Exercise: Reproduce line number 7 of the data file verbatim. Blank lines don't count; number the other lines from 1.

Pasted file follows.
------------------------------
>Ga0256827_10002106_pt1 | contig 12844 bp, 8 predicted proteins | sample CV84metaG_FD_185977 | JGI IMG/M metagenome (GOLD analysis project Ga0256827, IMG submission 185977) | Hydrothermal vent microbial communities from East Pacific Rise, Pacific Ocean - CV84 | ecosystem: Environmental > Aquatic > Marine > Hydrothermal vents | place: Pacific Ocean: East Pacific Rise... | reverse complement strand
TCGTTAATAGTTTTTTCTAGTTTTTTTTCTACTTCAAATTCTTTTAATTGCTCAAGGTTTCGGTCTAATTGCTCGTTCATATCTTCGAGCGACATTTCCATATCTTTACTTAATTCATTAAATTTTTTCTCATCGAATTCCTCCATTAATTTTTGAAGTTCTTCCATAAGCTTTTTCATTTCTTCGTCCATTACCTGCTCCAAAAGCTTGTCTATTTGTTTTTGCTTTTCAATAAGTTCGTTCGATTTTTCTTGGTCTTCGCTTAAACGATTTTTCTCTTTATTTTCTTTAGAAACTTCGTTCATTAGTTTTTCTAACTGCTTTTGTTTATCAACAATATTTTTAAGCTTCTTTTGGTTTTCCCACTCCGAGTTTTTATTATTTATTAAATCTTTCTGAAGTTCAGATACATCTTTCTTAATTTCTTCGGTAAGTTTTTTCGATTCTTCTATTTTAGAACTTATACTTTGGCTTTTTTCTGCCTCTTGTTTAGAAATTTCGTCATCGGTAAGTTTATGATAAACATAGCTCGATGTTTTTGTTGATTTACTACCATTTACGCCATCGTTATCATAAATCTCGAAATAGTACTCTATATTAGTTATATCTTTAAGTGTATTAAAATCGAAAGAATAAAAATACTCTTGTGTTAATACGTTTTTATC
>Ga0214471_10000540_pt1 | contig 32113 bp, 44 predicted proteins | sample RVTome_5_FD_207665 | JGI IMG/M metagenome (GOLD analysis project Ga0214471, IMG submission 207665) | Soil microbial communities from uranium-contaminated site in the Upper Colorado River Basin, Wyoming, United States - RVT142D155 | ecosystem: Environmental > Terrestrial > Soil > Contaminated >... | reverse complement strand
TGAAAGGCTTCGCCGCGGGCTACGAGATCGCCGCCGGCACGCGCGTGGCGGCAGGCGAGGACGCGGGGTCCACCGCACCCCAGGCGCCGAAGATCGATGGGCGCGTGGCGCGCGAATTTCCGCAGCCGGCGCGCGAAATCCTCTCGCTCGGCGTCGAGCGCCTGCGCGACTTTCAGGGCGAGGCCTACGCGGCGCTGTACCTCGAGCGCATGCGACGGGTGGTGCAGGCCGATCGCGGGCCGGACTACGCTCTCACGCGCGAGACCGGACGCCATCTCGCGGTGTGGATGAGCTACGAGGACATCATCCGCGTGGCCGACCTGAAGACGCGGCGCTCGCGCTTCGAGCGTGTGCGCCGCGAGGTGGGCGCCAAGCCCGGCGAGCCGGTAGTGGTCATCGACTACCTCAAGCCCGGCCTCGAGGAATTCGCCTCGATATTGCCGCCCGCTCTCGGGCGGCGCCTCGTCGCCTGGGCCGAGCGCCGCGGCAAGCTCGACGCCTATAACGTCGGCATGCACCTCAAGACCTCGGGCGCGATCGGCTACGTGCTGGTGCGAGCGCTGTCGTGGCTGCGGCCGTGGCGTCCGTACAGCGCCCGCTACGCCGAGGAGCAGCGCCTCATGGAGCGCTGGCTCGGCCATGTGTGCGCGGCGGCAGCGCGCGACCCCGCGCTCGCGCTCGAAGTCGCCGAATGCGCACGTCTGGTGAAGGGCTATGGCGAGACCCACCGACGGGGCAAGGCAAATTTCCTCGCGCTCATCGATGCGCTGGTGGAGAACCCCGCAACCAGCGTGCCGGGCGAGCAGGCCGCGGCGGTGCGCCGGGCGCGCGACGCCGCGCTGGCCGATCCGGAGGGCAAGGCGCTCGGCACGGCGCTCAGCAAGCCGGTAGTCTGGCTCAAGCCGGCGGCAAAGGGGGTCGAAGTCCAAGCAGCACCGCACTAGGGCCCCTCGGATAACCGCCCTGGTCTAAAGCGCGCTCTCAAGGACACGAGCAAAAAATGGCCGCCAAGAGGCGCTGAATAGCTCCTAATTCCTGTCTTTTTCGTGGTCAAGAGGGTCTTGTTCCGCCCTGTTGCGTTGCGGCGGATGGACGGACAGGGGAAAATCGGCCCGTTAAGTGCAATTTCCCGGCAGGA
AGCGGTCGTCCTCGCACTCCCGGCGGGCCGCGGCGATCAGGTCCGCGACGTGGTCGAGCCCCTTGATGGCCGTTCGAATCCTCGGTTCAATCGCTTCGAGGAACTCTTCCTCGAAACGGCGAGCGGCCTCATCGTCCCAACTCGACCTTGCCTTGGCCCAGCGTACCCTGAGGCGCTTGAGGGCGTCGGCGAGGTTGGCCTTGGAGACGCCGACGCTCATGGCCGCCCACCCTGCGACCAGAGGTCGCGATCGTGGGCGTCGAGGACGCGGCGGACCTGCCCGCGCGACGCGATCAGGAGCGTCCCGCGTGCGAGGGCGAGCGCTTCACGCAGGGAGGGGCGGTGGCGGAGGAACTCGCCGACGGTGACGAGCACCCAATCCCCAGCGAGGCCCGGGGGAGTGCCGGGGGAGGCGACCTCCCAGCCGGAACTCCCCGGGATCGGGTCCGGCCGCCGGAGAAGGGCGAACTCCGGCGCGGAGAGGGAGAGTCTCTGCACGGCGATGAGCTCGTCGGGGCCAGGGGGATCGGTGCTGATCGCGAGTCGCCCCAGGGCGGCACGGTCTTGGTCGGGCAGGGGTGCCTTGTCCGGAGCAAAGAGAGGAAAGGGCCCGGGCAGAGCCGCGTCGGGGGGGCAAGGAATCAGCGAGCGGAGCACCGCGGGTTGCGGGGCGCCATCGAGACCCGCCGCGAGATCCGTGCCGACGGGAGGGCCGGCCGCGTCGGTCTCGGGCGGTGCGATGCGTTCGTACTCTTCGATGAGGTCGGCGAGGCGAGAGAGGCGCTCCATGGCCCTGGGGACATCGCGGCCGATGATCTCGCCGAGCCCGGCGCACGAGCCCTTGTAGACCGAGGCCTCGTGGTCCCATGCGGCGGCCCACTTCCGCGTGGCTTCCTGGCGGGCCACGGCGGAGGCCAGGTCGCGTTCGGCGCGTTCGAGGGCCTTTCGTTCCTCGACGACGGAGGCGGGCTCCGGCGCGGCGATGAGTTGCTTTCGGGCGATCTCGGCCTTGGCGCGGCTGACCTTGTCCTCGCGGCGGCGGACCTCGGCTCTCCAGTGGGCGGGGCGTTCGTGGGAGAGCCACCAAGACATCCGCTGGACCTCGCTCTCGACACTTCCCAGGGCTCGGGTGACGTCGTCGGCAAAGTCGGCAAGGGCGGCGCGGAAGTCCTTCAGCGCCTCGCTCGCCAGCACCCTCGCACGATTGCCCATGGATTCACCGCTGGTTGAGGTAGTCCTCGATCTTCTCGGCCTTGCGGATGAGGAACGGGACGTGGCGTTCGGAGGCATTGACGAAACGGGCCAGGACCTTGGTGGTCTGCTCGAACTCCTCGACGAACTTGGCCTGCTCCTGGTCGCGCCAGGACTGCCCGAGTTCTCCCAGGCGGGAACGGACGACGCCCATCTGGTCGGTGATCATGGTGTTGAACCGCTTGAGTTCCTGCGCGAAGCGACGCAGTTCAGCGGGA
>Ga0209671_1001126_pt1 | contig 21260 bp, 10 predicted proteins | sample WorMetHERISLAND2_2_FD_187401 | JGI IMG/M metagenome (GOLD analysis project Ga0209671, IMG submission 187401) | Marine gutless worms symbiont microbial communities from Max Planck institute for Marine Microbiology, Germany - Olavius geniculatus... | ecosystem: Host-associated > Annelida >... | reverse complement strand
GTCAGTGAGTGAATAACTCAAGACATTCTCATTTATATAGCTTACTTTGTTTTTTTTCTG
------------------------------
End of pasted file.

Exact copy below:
GTCAGTGAGTGAATAACTCAAGACATTCTCATTTATATAGCTTACTTTGTTTTTTTTCTG